What if the firm now sets price A on the damaged good? Then it extracts all potential consumer surplus from consumer 2. If so, which price should it set on the high quality version? Consumer 1 has a high willingness to pay, so the firm would prefer that he buys the high quality version.

But what is the maximum price the firm can charge on the high quality version? If consumer 1 buys the damaged product, it pays A and receives a consumer surplus equal to B. Then the firm must set a price on the high quality product so that consumer 1 receives at least B in consumer surplus. We see from Figure 1 that the firm can charge (slightly less than) A+C for the high quality product, and consumer 1 will then choose the ‘right’ version. If so, the firm earns 2A + C. By damaging one version of the product the firm has increased its earning with C.

Why has such a strategy been profitable for the firm? It does not earn more from  the consumer with a low willingness to pay, despite the fact that the damaged version is meant for that particular consumer. The point is that the consumer with the high willingness to pay has a less attractive alternative. It implies that the firm can charge a higher price on the high quality version, and still be sure that consumer 1 buys the high quality version.


Versioning implies that the airline offers different versions of its product, and the consumer can choose between them. The high quality version is a flexible ticket, where the passenger can reschedule and even cancel the flight whenever it wants. The low quality version is a restricted ticket, typically with a Saturday night stay-over and advance purchase requirement.

In the theoretical literature the restricted ticket is called a damaged product. The airline offers a damaged product because it then makes this low quality version less attractive for the business traveler. It enables them to charge a high price for the flexible ticket, and still serve the passengers with a low willingness to pay by offering them a damaged product. This leads to increased output, and increased output may lead to higher frequency.

Apparently, damaging a product is detrimental to welfare since the airlines offer an inferior product. But we argue that the net effect of versioning in the airline industry is probably positive. The product damaging is harmful for those who do not buy the product but rather the high quality product – the business travelers – but probably not very harmful to those who actually buy that version. For example, a leisure traveler might travel during the weekend and then a Saturday night stay-over is not harmful at all.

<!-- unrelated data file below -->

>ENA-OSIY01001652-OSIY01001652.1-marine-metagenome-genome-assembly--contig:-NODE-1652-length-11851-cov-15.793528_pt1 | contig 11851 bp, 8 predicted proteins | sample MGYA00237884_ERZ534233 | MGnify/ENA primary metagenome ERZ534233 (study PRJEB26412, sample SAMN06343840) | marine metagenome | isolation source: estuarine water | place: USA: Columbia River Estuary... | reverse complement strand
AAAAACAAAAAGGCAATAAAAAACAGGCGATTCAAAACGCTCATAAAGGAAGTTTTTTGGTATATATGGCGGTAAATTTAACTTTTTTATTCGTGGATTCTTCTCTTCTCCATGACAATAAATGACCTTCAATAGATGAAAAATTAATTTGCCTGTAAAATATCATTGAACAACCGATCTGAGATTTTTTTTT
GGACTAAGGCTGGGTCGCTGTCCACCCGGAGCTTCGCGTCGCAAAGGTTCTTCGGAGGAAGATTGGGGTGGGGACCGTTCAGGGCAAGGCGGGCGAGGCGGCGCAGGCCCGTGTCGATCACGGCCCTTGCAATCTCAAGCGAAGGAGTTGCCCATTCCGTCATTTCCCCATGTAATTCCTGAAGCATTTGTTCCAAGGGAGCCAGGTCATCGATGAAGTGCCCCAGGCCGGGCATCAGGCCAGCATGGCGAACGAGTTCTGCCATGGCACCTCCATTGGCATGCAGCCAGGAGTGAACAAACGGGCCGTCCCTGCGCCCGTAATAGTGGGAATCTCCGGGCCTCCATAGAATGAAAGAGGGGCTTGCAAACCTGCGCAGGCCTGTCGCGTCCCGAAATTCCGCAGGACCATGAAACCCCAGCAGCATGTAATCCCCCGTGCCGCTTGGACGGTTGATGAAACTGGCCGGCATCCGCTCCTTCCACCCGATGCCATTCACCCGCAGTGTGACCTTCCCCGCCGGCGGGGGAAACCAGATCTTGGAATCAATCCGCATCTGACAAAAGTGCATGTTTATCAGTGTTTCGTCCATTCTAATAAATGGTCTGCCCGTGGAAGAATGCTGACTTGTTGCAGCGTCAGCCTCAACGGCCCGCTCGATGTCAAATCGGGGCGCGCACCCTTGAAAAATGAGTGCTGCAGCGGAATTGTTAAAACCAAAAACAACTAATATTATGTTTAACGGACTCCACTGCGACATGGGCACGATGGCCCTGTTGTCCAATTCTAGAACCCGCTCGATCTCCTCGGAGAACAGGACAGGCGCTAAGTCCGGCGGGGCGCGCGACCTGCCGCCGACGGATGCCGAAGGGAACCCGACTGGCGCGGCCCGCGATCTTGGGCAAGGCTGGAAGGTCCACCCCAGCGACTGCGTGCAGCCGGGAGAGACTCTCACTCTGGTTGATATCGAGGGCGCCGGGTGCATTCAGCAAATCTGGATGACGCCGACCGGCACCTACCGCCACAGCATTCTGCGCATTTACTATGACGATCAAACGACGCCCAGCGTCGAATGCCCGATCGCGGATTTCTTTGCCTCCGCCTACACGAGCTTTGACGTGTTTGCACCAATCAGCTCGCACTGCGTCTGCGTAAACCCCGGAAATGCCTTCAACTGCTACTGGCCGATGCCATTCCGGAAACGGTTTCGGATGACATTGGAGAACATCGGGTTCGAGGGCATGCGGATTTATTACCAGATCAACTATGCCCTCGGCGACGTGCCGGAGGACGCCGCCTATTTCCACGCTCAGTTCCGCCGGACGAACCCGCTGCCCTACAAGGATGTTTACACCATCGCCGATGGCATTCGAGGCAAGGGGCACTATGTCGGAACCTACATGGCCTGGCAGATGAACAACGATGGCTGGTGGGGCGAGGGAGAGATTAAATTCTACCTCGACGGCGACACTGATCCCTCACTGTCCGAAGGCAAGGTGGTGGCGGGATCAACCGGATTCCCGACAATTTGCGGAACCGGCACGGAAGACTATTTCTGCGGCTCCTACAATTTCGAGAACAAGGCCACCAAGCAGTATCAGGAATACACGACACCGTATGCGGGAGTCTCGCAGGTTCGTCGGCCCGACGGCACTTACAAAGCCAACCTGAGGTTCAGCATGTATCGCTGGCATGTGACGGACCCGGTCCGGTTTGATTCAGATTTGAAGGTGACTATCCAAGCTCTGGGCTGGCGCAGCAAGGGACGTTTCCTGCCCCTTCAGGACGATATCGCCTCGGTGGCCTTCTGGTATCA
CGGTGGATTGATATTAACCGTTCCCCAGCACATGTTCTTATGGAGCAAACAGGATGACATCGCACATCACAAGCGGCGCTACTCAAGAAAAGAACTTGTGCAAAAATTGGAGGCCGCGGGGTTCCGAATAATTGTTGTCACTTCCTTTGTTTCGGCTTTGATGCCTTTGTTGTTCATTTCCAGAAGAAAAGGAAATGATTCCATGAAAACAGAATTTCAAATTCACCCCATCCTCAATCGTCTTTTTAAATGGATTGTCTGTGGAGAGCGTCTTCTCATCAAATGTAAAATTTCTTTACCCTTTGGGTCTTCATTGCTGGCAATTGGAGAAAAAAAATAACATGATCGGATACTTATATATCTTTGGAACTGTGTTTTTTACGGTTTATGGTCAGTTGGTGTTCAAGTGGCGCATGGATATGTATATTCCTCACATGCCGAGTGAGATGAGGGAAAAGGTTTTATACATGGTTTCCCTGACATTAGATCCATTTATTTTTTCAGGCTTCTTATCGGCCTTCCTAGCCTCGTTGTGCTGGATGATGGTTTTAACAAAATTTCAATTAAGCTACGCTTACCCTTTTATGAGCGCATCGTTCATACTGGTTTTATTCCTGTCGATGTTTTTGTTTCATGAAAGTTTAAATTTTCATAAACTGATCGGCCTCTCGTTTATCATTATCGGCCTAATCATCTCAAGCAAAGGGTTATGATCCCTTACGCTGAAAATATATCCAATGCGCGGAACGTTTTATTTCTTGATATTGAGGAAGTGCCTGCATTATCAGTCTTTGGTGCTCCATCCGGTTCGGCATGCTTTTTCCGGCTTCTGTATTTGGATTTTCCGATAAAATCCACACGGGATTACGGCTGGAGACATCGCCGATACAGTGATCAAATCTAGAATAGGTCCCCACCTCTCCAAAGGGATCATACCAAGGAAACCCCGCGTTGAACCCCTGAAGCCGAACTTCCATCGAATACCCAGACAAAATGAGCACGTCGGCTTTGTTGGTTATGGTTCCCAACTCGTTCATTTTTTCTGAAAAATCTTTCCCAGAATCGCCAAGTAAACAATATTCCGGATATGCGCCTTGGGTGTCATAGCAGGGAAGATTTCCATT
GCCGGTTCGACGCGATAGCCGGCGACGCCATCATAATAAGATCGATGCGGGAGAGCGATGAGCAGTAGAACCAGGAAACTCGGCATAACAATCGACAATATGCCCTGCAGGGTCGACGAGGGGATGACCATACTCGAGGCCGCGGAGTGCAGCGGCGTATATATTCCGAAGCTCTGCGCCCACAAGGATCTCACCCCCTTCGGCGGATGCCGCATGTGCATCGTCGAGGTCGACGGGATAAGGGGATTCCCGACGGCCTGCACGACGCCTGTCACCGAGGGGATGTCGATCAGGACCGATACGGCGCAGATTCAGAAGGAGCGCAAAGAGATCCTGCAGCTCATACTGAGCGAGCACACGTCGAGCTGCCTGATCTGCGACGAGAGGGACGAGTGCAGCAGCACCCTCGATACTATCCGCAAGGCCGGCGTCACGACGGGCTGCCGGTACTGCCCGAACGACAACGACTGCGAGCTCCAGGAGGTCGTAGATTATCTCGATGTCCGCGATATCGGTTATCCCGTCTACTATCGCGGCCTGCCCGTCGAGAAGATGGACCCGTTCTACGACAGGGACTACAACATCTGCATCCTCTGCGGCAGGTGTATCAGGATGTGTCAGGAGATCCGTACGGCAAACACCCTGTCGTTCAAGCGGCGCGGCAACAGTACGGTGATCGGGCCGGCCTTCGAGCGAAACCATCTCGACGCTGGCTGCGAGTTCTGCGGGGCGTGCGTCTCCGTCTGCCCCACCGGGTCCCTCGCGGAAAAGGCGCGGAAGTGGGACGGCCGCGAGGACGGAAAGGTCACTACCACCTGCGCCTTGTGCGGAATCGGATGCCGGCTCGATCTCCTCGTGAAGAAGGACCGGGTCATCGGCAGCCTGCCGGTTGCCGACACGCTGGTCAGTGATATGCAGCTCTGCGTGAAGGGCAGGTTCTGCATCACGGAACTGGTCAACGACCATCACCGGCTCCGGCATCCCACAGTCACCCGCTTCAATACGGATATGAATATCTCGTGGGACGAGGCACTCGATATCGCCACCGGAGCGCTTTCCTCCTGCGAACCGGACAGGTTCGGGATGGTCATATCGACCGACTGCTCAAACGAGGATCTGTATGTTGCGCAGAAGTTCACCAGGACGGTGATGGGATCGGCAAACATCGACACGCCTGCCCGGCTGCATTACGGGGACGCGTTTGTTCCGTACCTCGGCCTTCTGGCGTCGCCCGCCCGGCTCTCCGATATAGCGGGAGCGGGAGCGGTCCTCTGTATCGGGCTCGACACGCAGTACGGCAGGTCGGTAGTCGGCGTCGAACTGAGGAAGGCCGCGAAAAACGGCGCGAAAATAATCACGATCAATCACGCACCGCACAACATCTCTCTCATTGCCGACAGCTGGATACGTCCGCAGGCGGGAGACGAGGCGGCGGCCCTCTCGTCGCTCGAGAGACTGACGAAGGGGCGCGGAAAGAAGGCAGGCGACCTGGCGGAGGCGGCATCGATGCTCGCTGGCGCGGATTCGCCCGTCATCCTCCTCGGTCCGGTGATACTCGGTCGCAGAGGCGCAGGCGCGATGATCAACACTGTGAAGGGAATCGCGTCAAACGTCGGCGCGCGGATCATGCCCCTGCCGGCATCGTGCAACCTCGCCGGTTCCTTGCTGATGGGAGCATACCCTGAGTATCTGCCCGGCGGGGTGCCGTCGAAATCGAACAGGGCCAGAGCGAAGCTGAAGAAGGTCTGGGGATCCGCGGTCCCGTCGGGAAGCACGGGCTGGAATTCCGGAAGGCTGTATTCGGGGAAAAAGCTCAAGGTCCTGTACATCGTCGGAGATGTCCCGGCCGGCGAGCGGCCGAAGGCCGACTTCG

Moreover, the alternative to versioning might be that no low quality version would be offered. If so, the segment with low willingness to pay would have been hurt by a shift from versioning to no versioning.

Finally, empirical studies indicate that competition leads to a cheaper damaged product. Since this segment is typically quite price elastic, it would lead to a substantial output increase and thereby a substantial welfare increase. Therefore, versioning is welfare improving, especially in a competitive setting.

Borenstein, S. and N. L. Rose (1994): “Competition and Price Dispersion in the U.S.
Airline Industry”, Journal of Political Economy, 102: 653-683.

Carns, R. D. og J. W. Galbraith (1990): “Artificial Compatibility, Barriers to Entry, and
Frequent Flyer Programs”, Canadian Journal of Economics, 23: 807-16.

Dana, J. D. (1998): “Advance-Purchase Discounts and Price Discrimination in
Competitive Markets”, Journal of Political Economy, 106: 395-422.

Deneckere, R. J. and R. P. McAfee (1996): “Damaged Goods”, Journal of Economics &
Management Strategy, 5: 149-174.

Holmes, T. J. (1989): ‘The Effects of Third-Degree Price Discrimination in Oligopoly’,
American Economic Review, 79: 244-250.

Morrison, S. A. and C. Winston (1990): ‘The Dynamics of Airline Pricing and Competition’, American Economic Review, 80: 389-393.
Stavins, J. (2001): ‘Price Discrimination in the Airline Markets: The Effect of Market
Concentration’, Review of Economics and Statistics, 83: 200-202.

Varian, H. (1996): ’Differential Pricing and Efficiency’, First Monday, Vol.1 No.2 –
August 5th. 1996, http://www.firstmonday.dk/issues/issue2/different/index.htmlarian.

Varian, H. (2000): ‘Versioning Information Goods’, chapter in B. Kahin and H. Varian
(eds.): Internet Publishing and Beyond, The MIT Press.